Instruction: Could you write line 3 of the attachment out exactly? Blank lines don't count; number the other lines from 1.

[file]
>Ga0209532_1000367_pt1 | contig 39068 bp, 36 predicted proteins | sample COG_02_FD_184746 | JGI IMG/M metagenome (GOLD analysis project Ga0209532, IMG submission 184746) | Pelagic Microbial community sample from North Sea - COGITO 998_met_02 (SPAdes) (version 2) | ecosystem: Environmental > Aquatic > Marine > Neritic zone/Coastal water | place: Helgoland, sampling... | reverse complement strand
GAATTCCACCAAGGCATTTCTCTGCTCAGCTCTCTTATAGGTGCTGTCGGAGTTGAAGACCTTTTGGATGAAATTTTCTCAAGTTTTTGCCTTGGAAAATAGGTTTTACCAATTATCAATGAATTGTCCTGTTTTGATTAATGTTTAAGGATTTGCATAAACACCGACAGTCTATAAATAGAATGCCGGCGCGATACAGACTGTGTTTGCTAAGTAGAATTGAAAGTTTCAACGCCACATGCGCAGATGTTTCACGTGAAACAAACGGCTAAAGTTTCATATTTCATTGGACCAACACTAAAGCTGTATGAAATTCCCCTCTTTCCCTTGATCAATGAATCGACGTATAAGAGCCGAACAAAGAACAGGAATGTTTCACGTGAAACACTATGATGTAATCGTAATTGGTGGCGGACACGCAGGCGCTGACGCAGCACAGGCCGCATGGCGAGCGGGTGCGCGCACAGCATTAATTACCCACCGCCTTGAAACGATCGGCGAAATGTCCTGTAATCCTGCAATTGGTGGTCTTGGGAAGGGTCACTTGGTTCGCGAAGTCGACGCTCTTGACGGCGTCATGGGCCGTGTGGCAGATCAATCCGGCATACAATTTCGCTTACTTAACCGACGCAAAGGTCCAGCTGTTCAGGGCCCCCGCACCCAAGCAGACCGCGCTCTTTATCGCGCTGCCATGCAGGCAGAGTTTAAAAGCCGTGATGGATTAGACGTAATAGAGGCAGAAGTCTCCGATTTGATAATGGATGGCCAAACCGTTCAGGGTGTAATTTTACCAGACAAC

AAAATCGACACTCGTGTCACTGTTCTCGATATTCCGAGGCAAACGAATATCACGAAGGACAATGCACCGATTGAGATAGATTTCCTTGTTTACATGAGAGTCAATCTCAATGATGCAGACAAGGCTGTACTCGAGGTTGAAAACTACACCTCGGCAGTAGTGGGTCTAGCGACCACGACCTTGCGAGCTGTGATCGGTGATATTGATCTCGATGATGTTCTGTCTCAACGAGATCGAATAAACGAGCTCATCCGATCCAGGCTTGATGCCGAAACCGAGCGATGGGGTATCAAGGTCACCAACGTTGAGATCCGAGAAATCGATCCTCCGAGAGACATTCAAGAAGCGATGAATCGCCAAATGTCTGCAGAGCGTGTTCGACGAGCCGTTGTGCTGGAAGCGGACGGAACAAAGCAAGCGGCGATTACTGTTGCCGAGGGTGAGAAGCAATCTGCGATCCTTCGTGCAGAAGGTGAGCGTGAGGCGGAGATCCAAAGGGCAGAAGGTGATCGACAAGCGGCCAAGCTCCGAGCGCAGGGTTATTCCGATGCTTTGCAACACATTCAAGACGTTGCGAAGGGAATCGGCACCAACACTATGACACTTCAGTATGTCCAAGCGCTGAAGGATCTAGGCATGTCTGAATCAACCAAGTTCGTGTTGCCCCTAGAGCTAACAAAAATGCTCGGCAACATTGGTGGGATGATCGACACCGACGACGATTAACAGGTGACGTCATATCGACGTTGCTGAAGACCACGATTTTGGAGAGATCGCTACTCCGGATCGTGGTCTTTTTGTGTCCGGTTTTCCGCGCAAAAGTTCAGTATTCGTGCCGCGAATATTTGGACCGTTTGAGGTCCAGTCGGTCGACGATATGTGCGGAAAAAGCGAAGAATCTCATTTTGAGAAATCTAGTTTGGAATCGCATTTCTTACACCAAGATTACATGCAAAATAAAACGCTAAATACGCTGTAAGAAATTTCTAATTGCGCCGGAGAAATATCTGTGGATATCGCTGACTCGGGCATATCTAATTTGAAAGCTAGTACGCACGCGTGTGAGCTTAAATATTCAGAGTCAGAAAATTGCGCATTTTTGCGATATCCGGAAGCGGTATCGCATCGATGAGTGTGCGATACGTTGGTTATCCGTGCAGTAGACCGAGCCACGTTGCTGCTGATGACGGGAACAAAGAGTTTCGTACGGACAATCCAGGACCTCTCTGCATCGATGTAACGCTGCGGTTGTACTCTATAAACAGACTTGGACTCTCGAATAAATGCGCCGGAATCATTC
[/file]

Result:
AAAATCGACACTCGTGTCACTGTTCTCGATATTCCGAGGCAAACGAATATCACGAAGGACAATGCACCGATTGAGATAGATTTCCTTGTTTACATGAGAGTCAATCTCAATGATGCAGACAAGGCTGTACTCGAGGTTGAAAACTACACCTCGGCAGTAGTGGGTCTAGCGACCACGACCTTGCGAGCTGTGATCGGTGATATTGATCTCGATGATGTTCTGTCTCAACGAGATCGAATAAACGAGCTCATCCGATCCAGGCTTGATGCCGAAACCGAGCGATGGGGTATCAAGGTCACCAACGTTGAGATCCGAGAAATCGATCCTCCGAGAGACATTCAAGAAGCGATGAATCGCCAAATGTCTGCAGAGCGTGTTCGACGAGCCGTTGTGCTGGAAGCGGACGGAACAAAGCAAGCGGCGATTACTGTTGCCGAGGGTGAGAAGCAATCTGCGATCCTTCGTGCAGAAGGTGAGCGTGAGGCGGAGATCCAAAGGGCAGAAGGTGATCGACAAGCGGCCAAGCTCCGAGCGCAGGGTTATTCCGATGCTTTGCAACACATTCAAGACGTTGCGAAGGGAATCGGCACCAACACTATGACACTTCAGTATGTCCAAGCGCTGAAGGATCTAGGCATGTCTGAATCAACCAAGTTCGTGTTGCCCCTAGAGCTAACAAAAATGCTCGGCAACATTGGTGGGATGATCGACACCGACGACGATTAACAGGTGACGTCATATCGACGTTGCTGAAGACCACGATTTTGGAGAGATCGCTACTCCGGATCGTGGTCTTTTTGTGTCCGGTTTTCCGCGCAAAAGTTCAGTATTCGTGCCGCGAATATTTGGACCGTTTGAGGTCCAGTCGGTCGACGATATGTGCGGAAAAAGCGAAGAATCTCATTTTGAGAAATCTAGTTTGGAATCGCATTTCTTACACCAAGATTACATGCAAAATAAAACGCTAAATACGCTGTAAGAAATTTCTAATTGCGCCGGAGAAATATCTGTGGATATCGCTGACTCGGGCATATCTAATTTGAAAGCTAGTACGCACGCGTGTGAGCTTAAATATTCAGAGTCAGAAAATTGCGCATTTTTGCGATATCCGGAAGCGGTATCGCATCGATGAGTGTGCGATACGTTGGTTATCCGTGCAGTAGACCGAGCCACGTTGCTGCTGATGACGGGAACAAAGAGTTTCGTACGGACAATCCAGGACCTCTCTGCATCGATGTAACGCTGCGGTTGTACTCTATAAACAGACTTGGACTCTCGAATAAATGCGCCGGAATCATTC